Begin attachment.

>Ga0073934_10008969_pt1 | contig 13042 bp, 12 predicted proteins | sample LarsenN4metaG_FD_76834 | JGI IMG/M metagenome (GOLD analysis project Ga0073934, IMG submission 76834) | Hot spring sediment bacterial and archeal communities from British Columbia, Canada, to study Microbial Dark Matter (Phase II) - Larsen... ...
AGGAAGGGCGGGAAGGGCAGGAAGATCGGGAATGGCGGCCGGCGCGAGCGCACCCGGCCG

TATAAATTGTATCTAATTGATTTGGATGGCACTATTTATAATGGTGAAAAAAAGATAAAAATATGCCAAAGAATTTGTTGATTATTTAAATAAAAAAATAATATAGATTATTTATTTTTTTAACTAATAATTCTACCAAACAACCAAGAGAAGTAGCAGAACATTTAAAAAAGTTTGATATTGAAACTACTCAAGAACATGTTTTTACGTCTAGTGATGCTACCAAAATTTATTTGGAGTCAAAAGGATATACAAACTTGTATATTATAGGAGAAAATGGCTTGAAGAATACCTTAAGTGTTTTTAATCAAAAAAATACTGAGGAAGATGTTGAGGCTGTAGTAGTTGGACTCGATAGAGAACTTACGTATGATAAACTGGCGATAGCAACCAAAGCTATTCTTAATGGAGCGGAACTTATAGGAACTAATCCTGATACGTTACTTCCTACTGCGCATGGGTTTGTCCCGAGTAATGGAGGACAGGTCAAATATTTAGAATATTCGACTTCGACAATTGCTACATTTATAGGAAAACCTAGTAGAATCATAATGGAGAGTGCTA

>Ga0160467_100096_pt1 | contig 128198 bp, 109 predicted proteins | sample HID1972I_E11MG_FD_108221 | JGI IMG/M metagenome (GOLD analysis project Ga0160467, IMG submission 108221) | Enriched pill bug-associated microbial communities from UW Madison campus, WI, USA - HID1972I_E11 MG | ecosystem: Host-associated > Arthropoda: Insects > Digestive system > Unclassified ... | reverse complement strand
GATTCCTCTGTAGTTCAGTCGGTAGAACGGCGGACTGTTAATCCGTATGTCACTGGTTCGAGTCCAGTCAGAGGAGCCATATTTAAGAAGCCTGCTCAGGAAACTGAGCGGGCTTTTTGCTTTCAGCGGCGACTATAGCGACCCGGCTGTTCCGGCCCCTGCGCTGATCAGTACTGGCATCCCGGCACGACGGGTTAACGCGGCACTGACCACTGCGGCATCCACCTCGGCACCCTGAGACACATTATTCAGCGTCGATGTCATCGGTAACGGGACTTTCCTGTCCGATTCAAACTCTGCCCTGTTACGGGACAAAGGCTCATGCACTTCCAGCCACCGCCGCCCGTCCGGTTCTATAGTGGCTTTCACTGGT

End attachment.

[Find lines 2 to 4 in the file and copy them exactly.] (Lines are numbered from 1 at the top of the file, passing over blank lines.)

AGGAAGGGCGGGAAGGGCAGGAAGATCGGGAATGGCGGCCGGCGCGAGCGCACCCGGCCG

TATAAATTGTATCTAATTGATTTGGATGGCACTATTTATAATGGTGAAAAAAAGATAAAAATATGCCAAAGAATTTGTTGATTATTTAAATAAAAAAATAATATAGATTATTTATTTTTTTAACTAATAATTCTACCAAACAACCAAGAGAAGTAGCAGAACATTTAAAAAAGTTTGATATTGAAACTACTCAAGAACATGTTTTTACGTCTAGTGATGCTACCAAAATTTATTTGGAGTCAAAAGGATATACAAACTTGTATATTATAGGAGAAAATGGCTTGAAGAATACCTTAAGTGTTTTTAATCAAAAAAATACTGAGGAAGATGTTGAGGCTGTAGTAGTTGGACTCGATAGAGAACTTACGTATGATAAACTGGCGATAGCAACCAAAGCTATTCTTAATGGAGCGGAACTTATAGGAACTAATCCTGATACGTTACTTCCTACTGCGCATGGGTTTGTCCCGAGTAATGGAGGACAGGTCAAATATTTAGAATATTCGACTTCGACAATTGCTACATTTATAGGAAAACCTAGTAGAATCATAATGGAGAGTGCTA

>Ga0160467_100096_pt1 | contig 128198 bp, 109 predicted proteins | sample HID1972I_E11MG_FD_108221 | JGI IMG/M metagenome (GOLD analysis project Ga0160467, IMG submission 108221) | Enriched pill bug-associated microbial communities from UW Madison campus, WI, USA - HID1972I_E11 MG | ecosystem: Host-associated > Arthropoda: Insects > Digestive system > Unclassified ... | reverse complement strand